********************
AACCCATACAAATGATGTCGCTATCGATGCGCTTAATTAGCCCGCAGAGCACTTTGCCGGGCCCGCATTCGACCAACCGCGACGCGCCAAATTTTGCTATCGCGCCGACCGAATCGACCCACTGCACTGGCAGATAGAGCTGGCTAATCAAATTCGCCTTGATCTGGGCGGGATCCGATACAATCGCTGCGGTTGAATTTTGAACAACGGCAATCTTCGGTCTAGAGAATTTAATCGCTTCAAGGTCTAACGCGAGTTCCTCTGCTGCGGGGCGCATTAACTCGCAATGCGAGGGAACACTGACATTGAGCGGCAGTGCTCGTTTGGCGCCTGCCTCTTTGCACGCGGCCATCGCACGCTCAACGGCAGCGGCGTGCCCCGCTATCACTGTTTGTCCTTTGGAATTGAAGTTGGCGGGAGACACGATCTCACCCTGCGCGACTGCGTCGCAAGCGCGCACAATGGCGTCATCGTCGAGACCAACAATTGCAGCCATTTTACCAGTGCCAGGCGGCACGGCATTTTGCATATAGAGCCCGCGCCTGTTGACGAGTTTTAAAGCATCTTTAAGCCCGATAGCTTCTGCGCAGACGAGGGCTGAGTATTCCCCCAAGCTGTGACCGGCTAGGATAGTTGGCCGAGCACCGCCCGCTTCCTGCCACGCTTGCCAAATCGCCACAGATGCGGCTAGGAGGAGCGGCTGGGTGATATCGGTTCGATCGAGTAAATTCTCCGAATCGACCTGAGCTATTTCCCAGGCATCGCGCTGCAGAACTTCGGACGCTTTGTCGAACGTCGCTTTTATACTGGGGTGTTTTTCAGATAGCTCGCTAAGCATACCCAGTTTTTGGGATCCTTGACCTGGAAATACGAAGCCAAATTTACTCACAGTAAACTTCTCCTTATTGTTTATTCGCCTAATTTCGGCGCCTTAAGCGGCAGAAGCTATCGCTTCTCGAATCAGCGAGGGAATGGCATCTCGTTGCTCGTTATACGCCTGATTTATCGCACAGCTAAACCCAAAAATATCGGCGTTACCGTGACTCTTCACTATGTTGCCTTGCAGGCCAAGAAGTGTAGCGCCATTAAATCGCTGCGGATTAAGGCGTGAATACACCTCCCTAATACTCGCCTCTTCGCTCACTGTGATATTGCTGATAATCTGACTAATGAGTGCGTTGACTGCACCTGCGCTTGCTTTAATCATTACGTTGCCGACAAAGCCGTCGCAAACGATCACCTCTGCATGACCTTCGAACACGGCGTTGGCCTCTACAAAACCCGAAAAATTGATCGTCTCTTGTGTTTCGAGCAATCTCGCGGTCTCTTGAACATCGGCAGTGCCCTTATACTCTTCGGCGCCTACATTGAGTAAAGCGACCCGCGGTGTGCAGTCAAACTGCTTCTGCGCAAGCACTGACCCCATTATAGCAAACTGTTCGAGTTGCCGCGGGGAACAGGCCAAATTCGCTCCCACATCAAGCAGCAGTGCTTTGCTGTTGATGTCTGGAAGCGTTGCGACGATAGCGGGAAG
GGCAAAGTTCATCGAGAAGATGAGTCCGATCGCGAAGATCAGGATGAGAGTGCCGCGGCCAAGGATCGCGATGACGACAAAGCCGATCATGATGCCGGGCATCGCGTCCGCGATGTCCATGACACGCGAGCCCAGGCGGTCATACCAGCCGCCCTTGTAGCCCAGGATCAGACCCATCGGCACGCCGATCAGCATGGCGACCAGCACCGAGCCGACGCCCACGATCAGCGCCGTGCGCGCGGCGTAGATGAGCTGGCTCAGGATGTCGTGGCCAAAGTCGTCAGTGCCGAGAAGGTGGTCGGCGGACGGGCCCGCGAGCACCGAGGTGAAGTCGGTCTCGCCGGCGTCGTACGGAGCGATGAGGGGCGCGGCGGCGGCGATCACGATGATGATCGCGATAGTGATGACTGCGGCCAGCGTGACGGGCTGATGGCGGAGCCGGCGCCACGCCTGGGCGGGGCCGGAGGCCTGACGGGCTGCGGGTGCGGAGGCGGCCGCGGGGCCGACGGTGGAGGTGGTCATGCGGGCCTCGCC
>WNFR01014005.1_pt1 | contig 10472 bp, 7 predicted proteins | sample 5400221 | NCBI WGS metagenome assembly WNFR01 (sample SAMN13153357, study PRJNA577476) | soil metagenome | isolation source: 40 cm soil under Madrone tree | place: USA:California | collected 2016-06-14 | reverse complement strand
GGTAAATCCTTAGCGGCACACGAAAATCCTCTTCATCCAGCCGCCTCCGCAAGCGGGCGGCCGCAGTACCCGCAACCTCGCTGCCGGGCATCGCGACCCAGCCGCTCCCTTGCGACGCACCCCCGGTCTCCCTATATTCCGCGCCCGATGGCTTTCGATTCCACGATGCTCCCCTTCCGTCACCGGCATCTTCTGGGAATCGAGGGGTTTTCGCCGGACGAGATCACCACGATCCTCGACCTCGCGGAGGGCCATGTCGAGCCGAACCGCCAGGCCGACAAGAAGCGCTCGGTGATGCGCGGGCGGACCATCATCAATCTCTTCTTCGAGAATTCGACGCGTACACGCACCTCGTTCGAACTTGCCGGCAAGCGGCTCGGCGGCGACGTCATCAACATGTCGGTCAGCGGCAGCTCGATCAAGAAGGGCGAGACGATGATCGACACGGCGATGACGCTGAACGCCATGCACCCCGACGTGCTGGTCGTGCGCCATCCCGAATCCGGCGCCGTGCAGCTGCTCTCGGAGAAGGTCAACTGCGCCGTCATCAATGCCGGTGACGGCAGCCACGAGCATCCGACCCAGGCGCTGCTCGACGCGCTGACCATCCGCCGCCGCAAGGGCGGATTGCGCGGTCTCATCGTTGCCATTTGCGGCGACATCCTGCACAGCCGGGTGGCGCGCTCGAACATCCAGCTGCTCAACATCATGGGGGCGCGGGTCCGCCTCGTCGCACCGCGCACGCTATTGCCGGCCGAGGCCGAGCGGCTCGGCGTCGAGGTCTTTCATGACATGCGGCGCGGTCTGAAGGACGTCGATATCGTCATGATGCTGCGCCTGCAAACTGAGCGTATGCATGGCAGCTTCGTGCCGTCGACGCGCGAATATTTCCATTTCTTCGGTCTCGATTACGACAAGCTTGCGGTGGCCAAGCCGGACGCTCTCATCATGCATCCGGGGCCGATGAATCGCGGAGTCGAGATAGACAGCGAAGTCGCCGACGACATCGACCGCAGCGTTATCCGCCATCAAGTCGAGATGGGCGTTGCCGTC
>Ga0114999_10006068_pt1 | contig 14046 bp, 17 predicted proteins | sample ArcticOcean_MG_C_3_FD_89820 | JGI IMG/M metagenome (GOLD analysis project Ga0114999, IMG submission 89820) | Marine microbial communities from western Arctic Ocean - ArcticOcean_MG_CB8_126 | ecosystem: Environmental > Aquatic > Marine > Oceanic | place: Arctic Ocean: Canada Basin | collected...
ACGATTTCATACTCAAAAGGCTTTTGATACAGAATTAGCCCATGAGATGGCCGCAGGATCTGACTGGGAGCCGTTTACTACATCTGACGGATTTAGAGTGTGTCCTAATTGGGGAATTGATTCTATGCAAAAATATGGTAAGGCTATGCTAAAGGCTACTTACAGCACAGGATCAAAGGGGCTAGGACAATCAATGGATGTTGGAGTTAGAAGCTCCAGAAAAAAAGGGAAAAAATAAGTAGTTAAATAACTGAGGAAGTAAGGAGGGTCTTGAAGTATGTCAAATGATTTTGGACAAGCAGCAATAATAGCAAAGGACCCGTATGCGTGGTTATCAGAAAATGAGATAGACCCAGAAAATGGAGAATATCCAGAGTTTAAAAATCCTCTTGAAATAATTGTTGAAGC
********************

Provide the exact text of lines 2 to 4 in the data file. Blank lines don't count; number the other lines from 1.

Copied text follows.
GGCAAAGTTCATCGAGAAGATGAGTCCGATCGCGAAGATCAGGATGAGAGTGCCGCGGCCAAGGATCGCGATGACGACAAAGCCGATCATGATGCCGGGCATCGCGTCCGCGATGTCCATGACACGCGAGCCCAGGCGGTCATACCAGCCGCCCTTGTAGCCCAGGATCAGACCCATCGGCACGCCGATCAGCATGGCGACCAGCACCGAGCCGACGCCCACGATCAGCGCCGTGCGCGCGGCGTAGATGAGCTGGCTCAGGATGTCGTGGCCAAAGTCGTCAGTGCCGAGAAGGTGGTCGGCGGACGGGCCCGCGAGCACCGAGGTGAAGTCGGTCTCGCCGGCGTCGTACGGAGCGATGAGGGGCGCGGCGGCGGCGATCACGATGATGATCGCGATAGTGATGACTGCGGCCAGCGTGACGGGCTGATGGCGGAGCCGGCGCCACGCCTGGGCGGGGCCGGAGGCCTGACGGGCTGCGGGTGCGGAGGCGGCCGCGGGGCCGACGGTGGAGGTGGTCATGCGGGCCTCGCC
>WNFR01014005.1_pt1 | contig 10472 bp, 7 predicted proteins | sample 5400221 | NCBI WGS metagenome assembly WNFR01 (sample SAMN13153357, study PRJNA577476) | soil metagenome | isolation source: 40 cm soil under Madrone tree | place: USA:California | collected 2016-06-14 | reverse complement strand
GGTAAATCCTTAGCGGCACACGAAAATCCTCTTCATCCAGCCGCCTCCGCAAGCGGGCGGCCGCAGTACCCGCAACCTCGCTGCCGGGCATCGCGACCCAGCCGCTCCCTTGCGACGCACCCCCGGTCTCCCTATATTCCGCGCCCGATGGCTTTCGATTCCACGATGCTCCCCTTCCGTCACCGGCATCTTCTGGGAATCGAGGGGTTTTCGCCGGACGAGATCACCACGATCCTCGACCTCGCGGAGGGCCATGTCGAGCCGAACCGCCAGGCCGACAAGAAGCGCTCGGTGATGCGCGGGCGGACCATCATCAATCTCTTCTTCGAGAATTCGACGCGTACACGCACCTCGTTCGAACTTGCCGGCAAGCGGCTCGGCGGCGACGTCATCAACATGTCGGTCAGCGGCAGCTCGATCAAGAAGGGCGAGACGATGATCGACACGGCGATGACGCTGAACGCCATGCACCCCGACGTGCTGGTCGTGCGCCATCCCGAATCCGGCGCCGTGCAGCTGCTCTCGGAGAAGGTCAACTGCGCCGTCATCAATGCCGGTGACGGCAGCCACGAGCATCCGACCCAGGCGCTGCTCGACGCGCTGACCATCCGCCGCCGCAAGGGCGGATTGCGCGGTCTCATCGTTGCCATTTGCGGCGACATCCTGCACAGCCGGGTGGCGCGCTCGAACATCCAGCTGCTCAACATCATGGGGGCGCGGGTCCGCCTCGTCGCACCGCGCACGCTATTGCCGGCCGAGGCCGAGCGGCTCGGCGTCGAGGTCTTTCATGACATGCGGCGCGGTCTGAAGGACGTCGATATCGTCATGATGCTGCGCCTGCAAACTGAGCGTATGCATGGCAGCTTCGTGCCGTCGACGCGCGAATATTTCCATTTCTTCGGTCTCGATTACGACAAGCTTGCGGTGGCCAAGCCGGACGCTCTCATCATGCATCCGGGGCCGATGAATCGCGGAGTCGAGATAGACAGCGAAGTCGCCGACGACATCGACCGCAGCGTTATCCGCCATCAAGTCGAGATGGGCGTTGCCGTC